I have long been a tea drinker, both herbal infusions and traditional teas. I find the world of tea so incredibly diverse and beautiful and I am thrilled when I find a new type of tea to enjoy, such as when I discovered puer, or “dark” tea.
As someone who appreciates food and herbs as a way of bringing better health, I also find the research on the health benefits of tea very interesting. For example I've talked about different studies reporting the possible health benefits of drinking a variety of teas. The benefits include its ability to fight cancer, stress, metabolic disease, reduce blood clots and strokes, and more. I also talked about the possible health benefits of the green tea, matcha. Its high ECGC levels are encouraging and could help a wide variety of disease, including cancer and HIV. It also contains elements that help you relax and lose weight (pretty awesome combination if you ask me!).
Because so many are now aware that “green tea is good for you”, green tea is being added to a wide variety of products (everything from soda pop to face wash) and many health claims are being used to advertise these products. It’s gotten to the point that the FDA has started to crack down on companies using rather bogus claims just because they added green tea to their product.
While I think that most of us wouldn’t think that a soda flavored with green tea was good for us, it is quite possible that many skip the soda and grab a bottle of iced green tea imagining all of the health benefits they are getting from that choice.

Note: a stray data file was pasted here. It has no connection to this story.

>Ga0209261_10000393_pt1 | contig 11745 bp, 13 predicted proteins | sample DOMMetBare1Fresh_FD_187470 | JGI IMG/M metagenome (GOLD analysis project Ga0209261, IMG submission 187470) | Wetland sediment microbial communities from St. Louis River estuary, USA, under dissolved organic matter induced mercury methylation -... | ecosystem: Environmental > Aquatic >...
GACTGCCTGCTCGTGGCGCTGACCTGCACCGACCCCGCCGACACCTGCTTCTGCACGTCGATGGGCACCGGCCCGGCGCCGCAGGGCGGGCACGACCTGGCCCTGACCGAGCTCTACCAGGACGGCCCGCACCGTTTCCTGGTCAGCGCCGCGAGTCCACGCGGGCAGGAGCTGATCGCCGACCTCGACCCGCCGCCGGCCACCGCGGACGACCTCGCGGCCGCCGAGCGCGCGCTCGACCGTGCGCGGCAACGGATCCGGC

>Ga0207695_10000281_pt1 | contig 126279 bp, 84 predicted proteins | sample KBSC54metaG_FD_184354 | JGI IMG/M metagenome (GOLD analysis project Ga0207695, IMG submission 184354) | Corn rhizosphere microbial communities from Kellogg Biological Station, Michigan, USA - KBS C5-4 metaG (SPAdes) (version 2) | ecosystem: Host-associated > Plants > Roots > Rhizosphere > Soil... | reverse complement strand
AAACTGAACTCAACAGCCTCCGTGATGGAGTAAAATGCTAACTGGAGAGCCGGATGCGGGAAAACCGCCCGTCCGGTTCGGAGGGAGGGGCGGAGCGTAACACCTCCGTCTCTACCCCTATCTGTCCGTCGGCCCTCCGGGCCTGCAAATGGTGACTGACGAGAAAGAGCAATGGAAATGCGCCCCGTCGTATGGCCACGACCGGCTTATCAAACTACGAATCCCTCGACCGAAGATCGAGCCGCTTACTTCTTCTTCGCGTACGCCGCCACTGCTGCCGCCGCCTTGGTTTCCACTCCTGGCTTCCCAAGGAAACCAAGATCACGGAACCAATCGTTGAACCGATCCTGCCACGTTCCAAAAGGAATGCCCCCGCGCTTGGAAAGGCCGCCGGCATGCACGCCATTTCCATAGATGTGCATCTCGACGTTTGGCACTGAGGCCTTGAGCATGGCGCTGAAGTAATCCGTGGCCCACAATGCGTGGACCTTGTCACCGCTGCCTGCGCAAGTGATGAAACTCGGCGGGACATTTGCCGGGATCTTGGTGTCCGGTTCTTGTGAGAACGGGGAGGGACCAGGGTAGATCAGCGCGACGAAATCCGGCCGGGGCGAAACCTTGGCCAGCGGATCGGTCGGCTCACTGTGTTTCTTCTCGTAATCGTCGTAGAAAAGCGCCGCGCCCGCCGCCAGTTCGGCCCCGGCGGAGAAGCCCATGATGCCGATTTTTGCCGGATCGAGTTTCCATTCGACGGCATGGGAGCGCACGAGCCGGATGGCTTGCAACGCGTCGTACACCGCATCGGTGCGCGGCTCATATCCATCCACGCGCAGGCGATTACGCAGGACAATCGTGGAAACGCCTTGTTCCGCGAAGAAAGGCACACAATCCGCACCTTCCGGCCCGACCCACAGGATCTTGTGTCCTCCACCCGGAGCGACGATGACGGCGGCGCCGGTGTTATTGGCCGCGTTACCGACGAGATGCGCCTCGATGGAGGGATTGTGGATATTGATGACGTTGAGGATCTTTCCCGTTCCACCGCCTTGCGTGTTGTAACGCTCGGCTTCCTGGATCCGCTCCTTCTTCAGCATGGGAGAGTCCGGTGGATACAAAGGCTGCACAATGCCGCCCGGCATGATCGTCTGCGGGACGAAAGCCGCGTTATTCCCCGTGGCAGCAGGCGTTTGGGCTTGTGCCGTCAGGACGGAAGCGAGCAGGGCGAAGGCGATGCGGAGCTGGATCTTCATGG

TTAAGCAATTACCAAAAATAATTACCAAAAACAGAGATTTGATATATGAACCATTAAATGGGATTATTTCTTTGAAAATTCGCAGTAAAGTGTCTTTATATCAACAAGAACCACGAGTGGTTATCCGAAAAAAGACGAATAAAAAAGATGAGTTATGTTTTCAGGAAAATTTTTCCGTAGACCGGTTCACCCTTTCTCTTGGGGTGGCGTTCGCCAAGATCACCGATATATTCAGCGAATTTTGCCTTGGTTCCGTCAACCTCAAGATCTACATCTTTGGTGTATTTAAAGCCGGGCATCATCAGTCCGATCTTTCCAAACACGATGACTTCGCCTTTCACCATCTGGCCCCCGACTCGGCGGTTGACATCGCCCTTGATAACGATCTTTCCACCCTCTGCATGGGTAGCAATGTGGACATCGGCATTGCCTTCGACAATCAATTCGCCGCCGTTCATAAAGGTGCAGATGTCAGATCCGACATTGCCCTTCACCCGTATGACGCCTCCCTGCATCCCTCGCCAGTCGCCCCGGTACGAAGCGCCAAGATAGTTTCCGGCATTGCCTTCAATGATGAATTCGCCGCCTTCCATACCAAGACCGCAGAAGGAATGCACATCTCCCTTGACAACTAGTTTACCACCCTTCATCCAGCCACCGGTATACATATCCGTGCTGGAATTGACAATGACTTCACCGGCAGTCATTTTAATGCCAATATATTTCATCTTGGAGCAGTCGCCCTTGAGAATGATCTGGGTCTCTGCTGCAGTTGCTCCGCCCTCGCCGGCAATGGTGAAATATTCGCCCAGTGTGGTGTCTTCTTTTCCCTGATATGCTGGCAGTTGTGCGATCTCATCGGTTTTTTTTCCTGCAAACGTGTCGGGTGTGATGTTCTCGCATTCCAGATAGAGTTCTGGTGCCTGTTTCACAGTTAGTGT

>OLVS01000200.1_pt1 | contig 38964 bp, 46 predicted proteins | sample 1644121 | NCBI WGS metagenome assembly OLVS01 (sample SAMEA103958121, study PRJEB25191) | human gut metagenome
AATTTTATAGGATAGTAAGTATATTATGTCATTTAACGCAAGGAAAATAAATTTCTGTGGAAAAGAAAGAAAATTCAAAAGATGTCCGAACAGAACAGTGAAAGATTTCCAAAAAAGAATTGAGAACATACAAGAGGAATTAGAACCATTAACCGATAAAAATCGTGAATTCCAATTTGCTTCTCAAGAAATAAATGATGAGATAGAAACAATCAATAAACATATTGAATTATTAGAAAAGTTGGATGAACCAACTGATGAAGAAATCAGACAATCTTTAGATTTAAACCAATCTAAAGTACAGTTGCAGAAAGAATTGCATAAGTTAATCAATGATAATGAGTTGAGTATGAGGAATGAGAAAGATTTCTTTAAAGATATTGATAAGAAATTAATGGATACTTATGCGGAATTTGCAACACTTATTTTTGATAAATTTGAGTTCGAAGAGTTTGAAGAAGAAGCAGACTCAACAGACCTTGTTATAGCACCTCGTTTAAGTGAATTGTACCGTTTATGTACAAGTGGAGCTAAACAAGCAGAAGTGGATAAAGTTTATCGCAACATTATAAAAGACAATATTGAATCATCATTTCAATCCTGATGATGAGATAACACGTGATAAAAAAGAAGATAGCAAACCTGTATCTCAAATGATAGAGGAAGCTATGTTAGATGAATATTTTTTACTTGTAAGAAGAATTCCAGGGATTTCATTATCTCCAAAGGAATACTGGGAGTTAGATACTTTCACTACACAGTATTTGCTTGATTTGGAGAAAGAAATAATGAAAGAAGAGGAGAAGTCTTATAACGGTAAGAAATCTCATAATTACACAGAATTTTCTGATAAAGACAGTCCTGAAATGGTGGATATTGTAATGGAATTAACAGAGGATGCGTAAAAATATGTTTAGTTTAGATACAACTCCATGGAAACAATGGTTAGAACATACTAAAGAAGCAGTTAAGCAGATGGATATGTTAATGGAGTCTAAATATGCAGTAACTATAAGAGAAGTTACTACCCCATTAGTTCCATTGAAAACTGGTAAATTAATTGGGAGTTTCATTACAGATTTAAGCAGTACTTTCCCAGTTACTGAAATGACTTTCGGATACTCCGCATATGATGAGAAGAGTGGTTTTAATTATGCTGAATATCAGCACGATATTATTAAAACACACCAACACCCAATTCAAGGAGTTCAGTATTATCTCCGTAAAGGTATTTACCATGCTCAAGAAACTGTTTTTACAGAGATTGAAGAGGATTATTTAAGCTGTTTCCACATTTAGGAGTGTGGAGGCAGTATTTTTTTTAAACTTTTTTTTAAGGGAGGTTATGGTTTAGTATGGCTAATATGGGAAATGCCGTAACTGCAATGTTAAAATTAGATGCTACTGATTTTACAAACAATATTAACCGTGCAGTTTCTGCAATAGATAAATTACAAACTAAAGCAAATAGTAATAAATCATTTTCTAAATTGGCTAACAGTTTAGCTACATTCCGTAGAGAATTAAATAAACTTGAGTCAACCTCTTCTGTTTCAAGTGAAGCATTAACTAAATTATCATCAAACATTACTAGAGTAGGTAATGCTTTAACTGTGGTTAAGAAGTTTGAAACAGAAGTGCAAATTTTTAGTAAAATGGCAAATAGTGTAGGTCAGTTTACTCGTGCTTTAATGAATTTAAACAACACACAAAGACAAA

Don’t be so sure.
A recent report by Consumer Labs, as reported by the New York Times, took a look at green tea and how much the levels of the catechin, EGCG, varied from brand to brand and form to form. They looked at four common brands for bottled green tea, and one variety, Diet Snapple Green Tea contained almost no EGCG. Honest Tea’s Green Tea With Honey, which claimed to contain 190 milligrams of catechins, only had 60 percent of the advertised amount. What they did find was 18 grams of sugar, about half the amount found in a can of Sprite.
Lesson learned? Even a fairly straightforward and simple product such as bottled tea may not offer many health benefits.
The report also shared that Teavana (which has had dismal test results for pesticide residues) brewed a cup high in antioxidants and little to no lead. Lipton and Bigelow brews had somewhat smaller amounts of antioxidants but were significant cheaper at 27 to 60 cents a cup instead of the $2.18 cup of Teavana tea.
And finally, unfortunately green tea can contain lead. This may be more of a problem with tea from China, but certainly something to be aware of considering that the tea plant is known to have a higher uptake of lead than other plants. Thankfully, it appears that the majority of the lead isn’t brewed into the water. Dr. Tod Cooperman, president of Consumer Labs, said, “The majority of the lead is staying with the leaf. If you’re brewing it with a tea bag, the tea bag is very effectively filtering out most of the lead by keeping those tea leaves inside the bag. So it’s fine as long as you’re not eating the leaves.”
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